Thursday, 13 June 2013 00:00
The Manhasset School Board heard the community after the failure of passing the budget on May 21. After a series of open board meetings, the district presented a revised budget for adoption on June 3 in an open meeting at the high school. After a two-hour discussion and Q & A, the board voted on the revised budget, and it was unanimously adopted. This reduced budget reflects the cuts needed (approximately $3.1 million) to reduce the tax levy increase to a level the district feels most community members will support, 1.97 percent. (An overview of the major cuts are on page 10.)
If the vote fails, the District will be on austerity, and that means, among other things, no sports, no clubs, no before or after school activities, and larger class sizes at the elementary level. Sports at the schools cannot be privately funded unless that funding is provided for all sports teams, not just some of them.
The calculation for Manhasset’s 2013-14 “allowable tax levy cap” was a mere $118,923 or a 0.15 percent year-to-year increase; most districts had higher allowable levy increases so they didn’t have to pierce the cap. Also, other Districts used fund balance/reserves to keep taxes down. Manhasset used their available funds each year for the past four years to provide relief to the community from higher increases. These were not unlimited funds. The impact from that, and a significant loss of funds from State Aid, worked against the district.
It is important to explain that even with these cuts and a revised tax levy of 1.97 percent, the district still needs to pierce the cap with a supermajority vote of 60 percent or better (approval). To further illustrate the difficulty faced by this district in the “allowable tax cap levy” environment, understand that the budget-to-budget expenses actually went down by nearly $900,000. This convoluted, and complex cap calculation switched the focus from the traditional budget expense dollars, to tax levy revenue dollars (two years ago).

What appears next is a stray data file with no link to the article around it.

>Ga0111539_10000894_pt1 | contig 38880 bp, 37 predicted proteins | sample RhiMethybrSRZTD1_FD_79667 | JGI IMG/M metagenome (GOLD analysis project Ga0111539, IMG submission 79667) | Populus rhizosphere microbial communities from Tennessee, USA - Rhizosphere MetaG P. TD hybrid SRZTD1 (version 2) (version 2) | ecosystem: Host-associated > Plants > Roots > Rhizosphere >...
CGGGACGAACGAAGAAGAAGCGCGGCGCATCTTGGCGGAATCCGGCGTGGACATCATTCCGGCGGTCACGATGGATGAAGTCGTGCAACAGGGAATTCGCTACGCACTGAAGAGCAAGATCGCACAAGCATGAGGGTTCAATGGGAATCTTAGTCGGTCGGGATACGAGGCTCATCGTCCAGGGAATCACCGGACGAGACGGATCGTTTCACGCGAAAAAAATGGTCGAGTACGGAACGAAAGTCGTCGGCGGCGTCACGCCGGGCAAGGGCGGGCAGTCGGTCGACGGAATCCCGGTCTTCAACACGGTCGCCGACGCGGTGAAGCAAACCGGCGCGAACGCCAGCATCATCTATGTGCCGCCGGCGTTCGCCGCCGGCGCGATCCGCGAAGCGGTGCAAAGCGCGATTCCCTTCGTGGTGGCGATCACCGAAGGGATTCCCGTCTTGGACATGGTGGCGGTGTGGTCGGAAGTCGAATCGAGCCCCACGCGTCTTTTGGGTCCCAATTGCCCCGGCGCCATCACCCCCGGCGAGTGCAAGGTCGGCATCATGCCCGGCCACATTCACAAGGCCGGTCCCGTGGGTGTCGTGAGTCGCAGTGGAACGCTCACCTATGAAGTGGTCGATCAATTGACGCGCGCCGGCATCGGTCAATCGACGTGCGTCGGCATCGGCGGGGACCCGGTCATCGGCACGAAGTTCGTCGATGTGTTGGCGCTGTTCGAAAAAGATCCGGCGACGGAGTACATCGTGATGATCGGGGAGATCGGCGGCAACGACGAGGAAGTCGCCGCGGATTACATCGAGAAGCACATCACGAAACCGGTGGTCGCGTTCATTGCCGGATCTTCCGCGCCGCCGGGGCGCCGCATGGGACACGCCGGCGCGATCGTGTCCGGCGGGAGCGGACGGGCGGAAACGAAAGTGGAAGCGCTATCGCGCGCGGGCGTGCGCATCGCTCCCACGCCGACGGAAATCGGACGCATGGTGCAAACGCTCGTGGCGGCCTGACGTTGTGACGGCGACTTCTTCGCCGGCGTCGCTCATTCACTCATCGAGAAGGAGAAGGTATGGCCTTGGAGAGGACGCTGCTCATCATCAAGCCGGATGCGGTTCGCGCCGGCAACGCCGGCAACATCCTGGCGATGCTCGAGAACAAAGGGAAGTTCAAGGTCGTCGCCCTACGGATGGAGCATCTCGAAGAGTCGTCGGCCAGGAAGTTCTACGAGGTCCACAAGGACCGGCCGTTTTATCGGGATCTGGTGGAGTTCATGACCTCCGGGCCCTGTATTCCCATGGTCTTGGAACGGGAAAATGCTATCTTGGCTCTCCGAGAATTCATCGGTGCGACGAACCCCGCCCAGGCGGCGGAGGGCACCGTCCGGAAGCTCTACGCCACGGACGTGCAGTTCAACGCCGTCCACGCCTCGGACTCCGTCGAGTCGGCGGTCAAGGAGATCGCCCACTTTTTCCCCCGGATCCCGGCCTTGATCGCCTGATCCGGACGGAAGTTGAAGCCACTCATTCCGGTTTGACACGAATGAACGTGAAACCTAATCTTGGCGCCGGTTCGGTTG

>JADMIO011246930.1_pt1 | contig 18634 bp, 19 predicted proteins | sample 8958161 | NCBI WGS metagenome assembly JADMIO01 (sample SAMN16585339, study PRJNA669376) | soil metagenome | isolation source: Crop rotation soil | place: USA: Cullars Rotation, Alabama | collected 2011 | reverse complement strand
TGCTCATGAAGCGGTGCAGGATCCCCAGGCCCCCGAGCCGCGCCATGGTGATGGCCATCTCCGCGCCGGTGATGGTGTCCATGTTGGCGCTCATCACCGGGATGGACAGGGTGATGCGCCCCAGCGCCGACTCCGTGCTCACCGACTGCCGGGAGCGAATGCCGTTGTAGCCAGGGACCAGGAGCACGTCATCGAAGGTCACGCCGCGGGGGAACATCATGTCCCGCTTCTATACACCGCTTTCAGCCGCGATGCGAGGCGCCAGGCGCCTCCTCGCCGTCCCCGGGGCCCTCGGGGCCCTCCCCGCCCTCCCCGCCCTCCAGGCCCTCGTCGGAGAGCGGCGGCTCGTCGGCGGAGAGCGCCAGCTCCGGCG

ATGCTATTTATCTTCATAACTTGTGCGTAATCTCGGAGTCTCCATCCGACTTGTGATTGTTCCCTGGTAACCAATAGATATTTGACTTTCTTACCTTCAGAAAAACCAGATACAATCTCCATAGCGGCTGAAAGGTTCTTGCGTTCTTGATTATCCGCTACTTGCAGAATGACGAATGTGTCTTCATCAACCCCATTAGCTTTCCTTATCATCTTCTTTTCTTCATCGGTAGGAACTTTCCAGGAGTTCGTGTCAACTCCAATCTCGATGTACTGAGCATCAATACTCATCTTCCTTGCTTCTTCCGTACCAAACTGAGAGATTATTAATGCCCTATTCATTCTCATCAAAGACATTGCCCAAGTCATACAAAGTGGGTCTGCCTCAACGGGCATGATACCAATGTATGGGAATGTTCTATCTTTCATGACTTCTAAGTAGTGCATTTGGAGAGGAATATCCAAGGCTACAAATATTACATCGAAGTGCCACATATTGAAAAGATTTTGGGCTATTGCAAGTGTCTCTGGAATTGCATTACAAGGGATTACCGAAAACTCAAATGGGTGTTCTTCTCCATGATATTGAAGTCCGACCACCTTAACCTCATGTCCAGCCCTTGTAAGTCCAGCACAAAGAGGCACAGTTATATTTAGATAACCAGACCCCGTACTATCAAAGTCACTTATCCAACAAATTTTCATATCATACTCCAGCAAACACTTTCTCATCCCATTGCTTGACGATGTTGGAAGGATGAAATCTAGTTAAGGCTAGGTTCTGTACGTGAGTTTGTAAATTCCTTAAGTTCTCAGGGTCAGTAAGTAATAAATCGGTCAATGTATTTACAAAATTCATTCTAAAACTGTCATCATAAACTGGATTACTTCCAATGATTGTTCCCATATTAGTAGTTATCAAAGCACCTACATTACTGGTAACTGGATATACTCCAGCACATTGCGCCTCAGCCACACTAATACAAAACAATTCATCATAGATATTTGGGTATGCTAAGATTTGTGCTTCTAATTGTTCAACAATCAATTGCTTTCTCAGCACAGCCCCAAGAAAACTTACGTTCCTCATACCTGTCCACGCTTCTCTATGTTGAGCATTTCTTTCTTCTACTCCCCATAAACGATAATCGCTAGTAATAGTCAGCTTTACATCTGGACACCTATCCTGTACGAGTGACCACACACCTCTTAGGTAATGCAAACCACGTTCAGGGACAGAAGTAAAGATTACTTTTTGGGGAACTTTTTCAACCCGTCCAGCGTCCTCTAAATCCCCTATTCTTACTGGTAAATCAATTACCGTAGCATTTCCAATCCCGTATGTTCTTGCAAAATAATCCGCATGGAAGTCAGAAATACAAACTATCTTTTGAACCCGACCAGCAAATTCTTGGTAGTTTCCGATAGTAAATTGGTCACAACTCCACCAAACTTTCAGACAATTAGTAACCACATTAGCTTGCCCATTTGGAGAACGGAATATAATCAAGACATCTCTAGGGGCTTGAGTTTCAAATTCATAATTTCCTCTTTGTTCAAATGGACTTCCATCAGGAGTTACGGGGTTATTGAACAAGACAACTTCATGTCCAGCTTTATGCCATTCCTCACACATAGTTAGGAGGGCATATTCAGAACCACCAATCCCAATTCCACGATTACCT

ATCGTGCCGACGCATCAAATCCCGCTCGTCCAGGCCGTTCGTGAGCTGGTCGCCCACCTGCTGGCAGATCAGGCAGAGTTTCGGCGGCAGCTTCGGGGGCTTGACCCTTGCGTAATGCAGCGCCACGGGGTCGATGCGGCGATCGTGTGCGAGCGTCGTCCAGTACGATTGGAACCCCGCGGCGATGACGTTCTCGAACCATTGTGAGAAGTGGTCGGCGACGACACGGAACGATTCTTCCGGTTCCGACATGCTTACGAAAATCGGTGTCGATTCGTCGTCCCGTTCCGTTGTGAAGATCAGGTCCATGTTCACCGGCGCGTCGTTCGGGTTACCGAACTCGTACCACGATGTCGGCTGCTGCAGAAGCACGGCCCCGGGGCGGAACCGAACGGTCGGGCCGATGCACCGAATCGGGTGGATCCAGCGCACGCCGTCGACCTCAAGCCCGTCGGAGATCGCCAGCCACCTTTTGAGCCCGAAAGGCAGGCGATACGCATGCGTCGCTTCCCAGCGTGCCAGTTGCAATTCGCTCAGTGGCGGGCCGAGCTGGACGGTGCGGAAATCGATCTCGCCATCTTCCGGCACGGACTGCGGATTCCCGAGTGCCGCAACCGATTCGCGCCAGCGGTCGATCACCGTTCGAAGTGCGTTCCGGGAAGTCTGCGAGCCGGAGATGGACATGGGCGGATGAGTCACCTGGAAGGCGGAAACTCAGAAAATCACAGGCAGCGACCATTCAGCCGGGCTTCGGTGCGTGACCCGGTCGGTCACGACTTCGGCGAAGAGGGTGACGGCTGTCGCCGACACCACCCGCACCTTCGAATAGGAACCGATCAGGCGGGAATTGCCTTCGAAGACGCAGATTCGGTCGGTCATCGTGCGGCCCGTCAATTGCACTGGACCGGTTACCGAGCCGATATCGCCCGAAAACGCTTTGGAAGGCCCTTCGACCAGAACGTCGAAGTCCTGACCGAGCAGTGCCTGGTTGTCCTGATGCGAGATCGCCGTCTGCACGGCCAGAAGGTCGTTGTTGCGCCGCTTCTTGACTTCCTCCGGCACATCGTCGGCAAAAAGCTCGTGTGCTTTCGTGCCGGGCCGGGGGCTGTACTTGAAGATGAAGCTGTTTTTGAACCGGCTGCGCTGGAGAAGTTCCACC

At the open Board meetings on May 30, June 1, and June 3, many speakers urged a “get out the vote” drive to achieve a 60 percent or greater approval on June 18. This vote is the most pivotal to date. Achieving a supermajority must happen to save the district from being forced to make further cuts across the board, to the tune of $1.5 million. Operating under the constraints of a contingency budget (a.k.a., austerity) will send out a resounding negative message about Manhasset and the value it places on public school education. It should be noted that a 1.97 percent levy (tax) increase translates to approximately $265/year for a home with an assessed value of $1,035,000 million.
The following are two claims that we’ve heard from a number of community members:
Claim: “My taxes are too high.” Agreed! Send your grievances to Albany. CACLA will be spearheading a drive to tell our elected officials that we want a stop to unfunded mandates and a plan for real pension reform.
Claim: “Other Districts kept within the cap.” The allowable tax levy increase formula is complex and district specific. Remember, Manhasset’s “allowable tax levy” increase is only 0.15%. If you saw the May 22 Newsday article (page A3), it listed all of the Long Island districts and their levy increases. The overwhelming majority exceeded “2 percent”; only seven districts went after piercing the cap. The reason most schools didn’t have to ask for a supermajority vote is their allowable tax cap levies were higher than 2 percent.
Paul A. Baumgarten, Chairperson
Marianne Tomei, Secretary